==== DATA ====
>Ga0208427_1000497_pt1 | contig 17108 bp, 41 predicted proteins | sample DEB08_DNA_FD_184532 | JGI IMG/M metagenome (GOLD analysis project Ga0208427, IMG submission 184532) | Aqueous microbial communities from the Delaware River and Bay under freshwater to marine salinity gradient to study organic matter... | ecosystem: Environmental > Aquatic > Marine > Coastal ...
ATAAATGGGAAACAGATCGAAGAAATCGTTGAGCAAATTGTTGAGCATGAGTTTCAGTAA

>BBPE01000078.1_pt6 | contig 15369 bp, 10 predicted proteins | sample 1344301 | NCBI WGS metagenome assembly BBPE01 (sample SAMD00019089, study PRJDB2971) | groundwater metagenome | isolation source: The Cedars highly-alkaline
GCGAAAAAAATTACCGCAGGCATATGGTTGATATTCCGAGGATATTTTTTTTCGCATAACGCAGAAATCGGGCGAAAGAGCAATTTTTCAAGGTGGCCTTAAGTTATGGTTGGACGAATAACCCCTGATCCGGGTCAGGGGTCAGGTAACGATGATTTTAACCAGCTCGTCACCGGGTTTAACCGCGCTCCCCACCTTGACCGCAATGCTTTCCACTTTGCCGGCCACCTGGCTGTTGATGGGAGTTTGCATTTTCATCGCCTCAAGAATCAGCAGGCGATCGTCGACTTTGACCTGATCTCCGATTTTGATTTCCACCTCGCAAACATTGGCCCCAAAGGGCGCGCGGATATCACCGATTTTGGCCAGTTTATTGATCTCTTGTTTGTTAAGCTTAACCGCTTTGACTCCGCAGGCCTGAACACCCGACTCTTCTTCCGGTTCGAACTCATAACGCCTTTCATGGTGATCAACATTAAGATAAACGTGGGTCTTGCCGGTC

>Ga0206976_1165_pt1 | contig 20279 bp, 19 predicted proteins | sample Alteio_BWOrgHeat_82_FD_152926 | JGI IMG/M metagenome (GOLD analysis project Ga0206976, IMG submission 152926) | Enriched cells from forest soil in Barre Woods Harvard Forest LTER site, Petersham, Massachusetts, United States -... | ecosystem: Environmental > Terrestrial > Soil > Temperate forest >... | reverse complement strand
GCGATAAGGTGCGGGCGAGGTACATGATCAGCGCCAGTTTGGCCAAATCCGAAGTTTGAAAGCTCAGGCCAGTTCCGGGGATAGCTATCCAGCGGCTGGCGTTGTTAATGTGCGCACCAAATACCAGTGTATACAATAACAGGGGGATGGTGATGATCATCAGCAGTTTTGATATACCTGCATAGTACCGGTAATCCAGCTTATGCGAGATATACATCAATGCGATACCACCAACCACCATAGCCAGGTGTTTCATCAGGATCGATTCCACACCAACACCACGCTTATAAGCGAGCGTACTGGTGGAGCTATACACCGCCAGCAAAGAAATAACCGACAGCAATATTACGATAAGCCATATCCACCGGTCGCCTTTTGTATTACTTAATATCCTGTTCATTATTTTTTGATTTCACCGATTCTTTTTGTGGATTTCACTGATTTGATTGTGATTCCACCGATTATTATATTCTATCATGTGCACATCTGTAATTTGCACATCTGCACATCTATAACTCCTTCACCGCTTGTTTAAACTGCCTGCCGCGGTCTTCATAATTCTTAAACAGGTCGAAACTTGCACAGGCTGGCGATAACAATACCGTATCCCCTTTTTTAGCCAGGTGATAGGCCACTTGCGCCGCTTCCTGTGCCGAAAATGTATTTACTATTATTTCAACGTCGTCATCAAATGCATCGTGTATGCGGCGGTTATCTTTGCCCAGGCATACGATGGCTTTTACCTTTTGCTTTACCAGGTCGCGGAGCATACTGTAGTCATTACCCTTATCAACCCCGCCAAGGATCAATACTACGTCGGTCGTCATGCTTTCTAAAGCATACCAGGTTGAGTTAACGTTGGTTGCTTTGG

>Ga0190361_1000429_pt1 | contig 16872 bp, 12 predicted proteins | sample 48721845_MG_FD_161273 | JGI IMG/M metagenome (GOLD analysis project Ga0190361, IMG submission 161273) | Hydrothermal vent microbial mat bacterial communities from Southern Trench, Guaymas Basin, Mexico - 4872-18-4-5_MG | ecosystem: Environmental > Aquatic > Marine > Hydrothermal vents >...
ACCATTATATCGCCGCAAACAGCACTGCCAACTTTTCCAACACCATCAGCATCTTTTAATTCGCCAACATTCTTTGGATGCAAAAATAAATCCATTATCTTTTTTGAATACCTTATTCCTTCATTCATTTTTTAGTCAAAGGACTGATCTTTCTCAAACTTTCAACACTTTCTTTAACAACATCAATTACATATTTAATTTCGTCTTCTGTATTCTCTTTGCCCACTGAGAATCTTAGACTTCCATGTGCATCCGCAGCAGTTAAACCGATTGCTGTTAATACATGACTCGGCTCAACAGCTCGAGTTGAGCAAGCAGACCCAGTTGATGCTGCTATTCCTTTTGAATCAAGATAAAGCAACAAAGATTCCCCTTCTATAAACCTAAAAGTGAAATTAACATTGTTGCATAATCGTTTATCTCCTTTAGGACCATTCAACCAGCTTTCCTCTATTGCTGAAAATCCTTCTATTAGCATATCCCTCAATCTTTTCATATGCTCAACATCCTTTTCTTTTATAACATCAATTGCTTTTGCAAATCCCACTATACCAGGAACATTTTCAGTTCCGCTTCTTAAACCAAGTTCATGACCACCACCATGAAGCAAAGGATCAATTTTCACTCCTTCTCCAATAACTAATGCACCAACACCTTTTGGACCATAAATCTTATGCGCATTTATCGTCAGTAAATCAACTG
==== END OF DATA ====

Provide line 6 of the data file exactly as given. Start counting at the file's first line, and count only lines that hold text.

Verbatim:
GCGATAAGGTGCGGGCGAGGTACATGATCAGCGCCAGTTTGGCCAAATCCGAAGTTTGAAAGCTCAGGCCAGTTCCGGGGATAGCTATCCAGCGGCTGGCGTTGTTAATGTGCGCACCAAATACCAGTGTATACAATAACAGGGGGATGGTGATGATCATCAGCAGTTTTGATATACCTGCATAGTACCGGTAATCCAGCTTATGCGAGATATACATCAATGCGATACCACCAACCACCATAGCCAGGTGTTTCATCAGGATCGATTCCACACCAACACCACGCTTATAAGCGAGCGTACTGGTGGAGCTATACACCGCCAGCAAAGAAATAACCGACAGCAATATTACGATAAGCCATATCCACCGGTCGCCTTTTGTATTACTTAATATCCTGTTCATTATTTTTTGATTTCACCGATTCTTTTTGTGGATTTCACTGATTTGATTGTGATTCCACCGATTATTATATTCTATCATGTGCACATCTGTAATTTGCACATCTGCACATCTATAACTCCTTCACCGCTTGTTTAAACTGCCTGCCGCGGTCTTCATAATTCTTAAACAGGTCGAAACTTGCACAGGCTGGCGATAACAATACCGTATCCCCTTTTTTAGCCAGGTGATAGGCCACTTGCGCCGCTTCCTGTGCCGAAAATGTATTTACTATTATTTCAACGTCGTCATCAAATGCATCGTGTATGCGGCGGTTATCTTTGCCCAGGCATACGATGGCTTTTACCTTTTGCTTTACCAGGTCGCGGAGCATACTGTAGTCATTACCCTTATCAACCCCGCCAAGGATCAATACTACGTCGGTCGTCATGCTTTCTAAAGCATACCAGGTTGAGTTAACGTTGGTTGCTTTGG